michael
I do not wish to stick my nose where it may not be wanted but..
Be sure to take a class relative to " your engine in your boat".
The reason i say this is i work with Heavy Diesel all day but not a single engine i see has any thing " other than fuel" to do with what is in a sail boat.
Dutz, volvo,Universal etc are their own animals and do not share much with its larger brother's. A C15 Cat engine does not run, fire or even distribute fuel the same as say a small 3 cyl Volvo.
Trust me on this i have an injector that is larger than the volvo engine in my sail boat..

Care and feeding of a Diesel..
Quite simply put..

CLEAN FUEL is the biggest must of all.. The fuel MUST be clean and free of water. Water in a Diesel engine should be considered to be stainless steel ball bearings.. Water does not compress and will destroy a diesel engine faster than anything even lack of oil!!!

1)Have a very good water separator, a Racor or such. Never rely on the stock filters to remove water from fuel.
2) Only use a oil rated for your engine " do not use walmart gas car oil".
Diesel's need a high detergent oil in order to control soot in the oil " rotella t, or delo 15w40.
But you must check with the engine builder what oil you require.
3)Air.. You must have a good fresh supply of air. Its just like you it need air and lots or it. The same rule apply's it must be free of water! More engines die from a gulp of water than any other way!
4) Power.... any thing below 12.63 volts is a dead battery! do not try to start your engine if the power is below that. You damage the starter and can fuse the start relay/solenoid solid " the engine will continue to try to start or stay engaged even after the engine starts. " This is very destructive and may only cost you a starter but i have seen it cost MUCH more.
5) Power #2 ... Your alternator is not designed to recharge dead battery's!!!
It is designed to maintain them. Jumping off the engine and using the alt to try to recharge them is dumb. it will tax the hell out of the alt ,and all of its cables. Your normal alt can to this just a couple of times then its dead! That is if it does not fry the cables, wires and any other stuff ,like the voltage regulator, relays etc.
6) Power #3 ... Grounds, and cables... You can never have to many ground cables.. the more , the bigger the better.. Zink's going away fast?? more and better grounds!!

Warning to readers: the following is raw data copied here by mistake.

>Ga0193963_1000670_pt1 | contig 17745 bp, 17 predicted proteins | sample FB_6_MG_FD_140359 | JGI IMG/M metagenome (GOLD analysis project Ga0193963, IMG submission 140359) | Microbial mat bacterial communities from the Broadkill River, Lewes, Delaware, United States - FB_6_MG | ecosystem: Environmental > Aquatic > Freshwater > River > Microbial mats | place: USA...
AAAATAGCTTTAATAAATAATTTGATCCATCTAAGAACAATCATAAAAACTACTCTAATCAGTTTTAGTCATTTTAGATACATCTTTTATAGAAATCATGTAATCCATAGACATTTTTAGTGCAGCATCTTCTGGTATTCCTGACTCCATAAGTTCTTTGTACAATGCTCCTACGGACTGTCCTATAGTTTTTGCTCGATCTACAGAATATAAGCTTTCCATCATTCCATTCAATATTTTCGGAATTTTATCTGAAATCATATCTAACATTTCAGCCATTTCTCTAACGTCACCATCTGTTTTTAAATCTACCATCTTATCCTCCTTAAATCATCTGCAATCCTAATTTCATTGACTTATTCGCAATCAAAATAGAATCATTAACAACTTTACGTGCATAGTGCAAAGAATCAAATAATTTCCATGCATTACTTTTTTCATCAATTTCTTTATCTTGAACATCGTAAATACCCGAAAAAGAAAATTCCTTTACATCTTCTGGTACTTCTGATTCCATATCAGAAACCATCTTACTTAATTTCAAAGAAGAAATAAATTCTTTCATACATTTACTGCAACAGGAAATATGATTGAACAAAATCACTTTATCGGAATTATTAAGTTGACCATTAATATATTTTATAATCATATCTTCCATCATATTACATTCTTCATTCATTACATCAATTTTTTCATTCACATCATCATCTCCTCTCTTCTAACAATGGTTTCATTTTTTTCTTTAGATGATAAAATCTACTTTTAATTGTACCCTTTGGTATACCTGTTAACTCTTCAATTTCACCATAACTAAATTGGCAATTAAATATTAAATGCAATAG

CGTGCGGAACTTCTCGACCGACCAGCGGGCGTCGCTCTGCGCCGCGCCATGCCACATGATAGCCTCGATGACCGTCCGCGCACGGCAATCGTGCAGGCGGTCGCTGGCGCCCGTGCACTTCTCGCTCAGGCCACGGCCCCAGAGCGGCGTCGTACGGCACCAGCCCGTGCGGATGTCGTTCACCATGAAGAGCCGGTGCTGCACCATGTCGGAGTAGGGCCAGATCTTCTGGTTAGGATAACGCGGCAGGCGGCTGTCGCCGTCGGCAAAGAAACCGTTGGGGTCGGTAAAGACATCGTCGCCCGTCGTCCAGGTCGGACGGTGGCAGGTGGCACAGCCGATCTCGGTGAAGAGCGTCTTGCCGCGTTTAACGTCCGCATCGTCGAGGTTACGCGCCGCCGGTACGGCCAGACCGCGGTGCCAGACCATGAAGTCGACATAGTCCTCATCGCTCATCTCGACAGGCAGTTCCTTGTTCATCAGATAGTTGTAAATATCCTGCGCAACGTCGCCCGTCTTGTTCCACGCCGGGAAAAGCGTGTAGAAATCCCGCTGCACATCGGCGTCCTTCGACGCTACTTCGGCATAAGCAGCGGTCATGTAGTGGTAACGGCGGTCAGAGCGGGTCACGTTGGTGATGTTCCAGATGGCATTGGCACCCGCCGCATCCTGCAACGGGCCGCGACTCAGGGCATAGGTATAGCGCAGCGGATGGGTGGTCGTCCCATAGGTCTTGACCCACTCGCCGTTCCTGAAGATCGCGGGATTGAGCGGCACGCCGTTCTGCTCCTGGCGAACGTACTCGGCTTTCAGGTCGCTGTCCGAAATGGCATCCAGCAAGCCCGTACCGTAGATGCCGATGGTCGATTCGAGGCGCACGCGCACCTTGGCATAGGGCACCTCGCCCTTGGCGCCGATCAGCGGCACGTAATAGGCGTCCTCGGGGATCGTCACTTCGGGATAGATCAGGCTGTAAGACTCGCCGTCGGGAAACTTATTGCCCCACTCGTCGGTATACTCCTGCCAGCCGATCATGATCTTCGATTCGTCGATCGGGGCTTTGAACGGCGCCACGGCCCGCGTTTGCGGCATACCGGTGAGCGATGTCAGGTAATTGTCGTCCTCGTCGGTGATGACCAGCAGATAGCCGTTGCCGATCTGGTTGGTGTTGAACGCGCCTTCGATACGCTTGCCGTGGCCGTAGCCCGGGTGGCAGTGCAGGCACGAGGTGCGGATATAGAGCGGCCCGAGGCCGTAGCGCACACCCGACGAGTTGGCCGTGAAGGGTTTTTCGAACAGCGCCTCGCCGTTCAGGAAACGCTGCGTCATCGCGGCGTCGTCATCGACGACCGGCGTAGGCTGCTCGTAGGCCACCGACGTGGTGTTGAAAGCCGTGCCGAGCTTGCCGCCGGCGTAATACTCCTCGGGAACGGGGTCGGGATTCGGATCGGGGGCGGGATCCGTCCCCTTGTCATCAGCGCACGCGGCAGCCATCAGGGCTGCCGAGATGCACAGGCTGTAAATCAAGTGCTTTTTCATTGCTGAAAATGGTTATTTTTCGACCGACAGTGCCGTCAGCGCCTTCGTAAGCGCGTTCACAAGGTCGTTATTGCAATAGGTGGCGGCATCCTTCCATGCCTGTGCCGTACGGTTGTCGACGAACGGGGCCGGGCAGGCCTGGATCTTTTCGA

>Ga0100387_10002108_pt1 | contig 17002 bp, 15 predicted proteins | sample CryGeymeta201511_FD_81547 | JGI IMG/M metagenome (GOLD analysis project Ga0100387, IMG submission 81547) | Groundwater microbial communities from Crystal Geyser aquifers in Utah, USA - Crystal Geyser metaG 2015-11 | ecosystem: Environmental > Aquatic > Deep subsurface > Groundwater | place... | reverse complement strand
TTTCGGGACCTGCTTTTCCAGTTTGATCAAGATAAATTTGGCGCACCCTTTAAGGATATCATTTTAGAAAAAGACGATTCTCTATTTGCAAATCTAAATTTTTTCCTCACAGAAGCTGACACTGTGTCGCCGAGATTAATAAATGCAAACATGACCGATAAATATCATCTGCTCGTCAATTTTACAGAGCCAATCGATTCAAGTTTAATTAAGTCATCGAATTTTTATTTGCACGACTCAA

7) Temp... Over heating is the #2 on killing diesel engine's..
sea pump, fresh water pump etc.. Your cooling system is very neglected and i am not even looking at you boat and i know this.. an air vent on the top of the engine which allows air to escape is very important and eliminates hot spots. The cylinder head is the hottest place on a diesel engine and if there is air in there your engine will not last long.
8)Belts... Lots of engine rely on the belts for cooling, power. dont neglect them.. Would you drive your family to another state of those belts in a car? If the answer is no then...
9)Idle time.. When you start up a diesel you MUST give it time to heat up!
A Diesel engine fires on the heat of compression not a glow plug..
Let the engine warm up before you go crazy with the throttle..
10) idle time #2 Cool down.. if you have just traveled for a good distance in or out. let the engine cool down before you shut it off.. it called heat saturation and it will boil the oil! Let the little guy idle in neutral for a few min before you shut it down. An engine is at its highest temp 10 min after shut down.. You have all this heat and no cooling system any more..

Theses are the 10 basic rules of Diesel engine's.. Follow them and you and that little thumper will live a long time. Bend/break them and its your pocket book that will hurt the most.. hopefully you get that lucky that its just the pocket book.
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Thumbs up Excellent DB

DB That was Excellent. I'm printing it off and I'll study it until I know it. Thanks for your expertise and the time.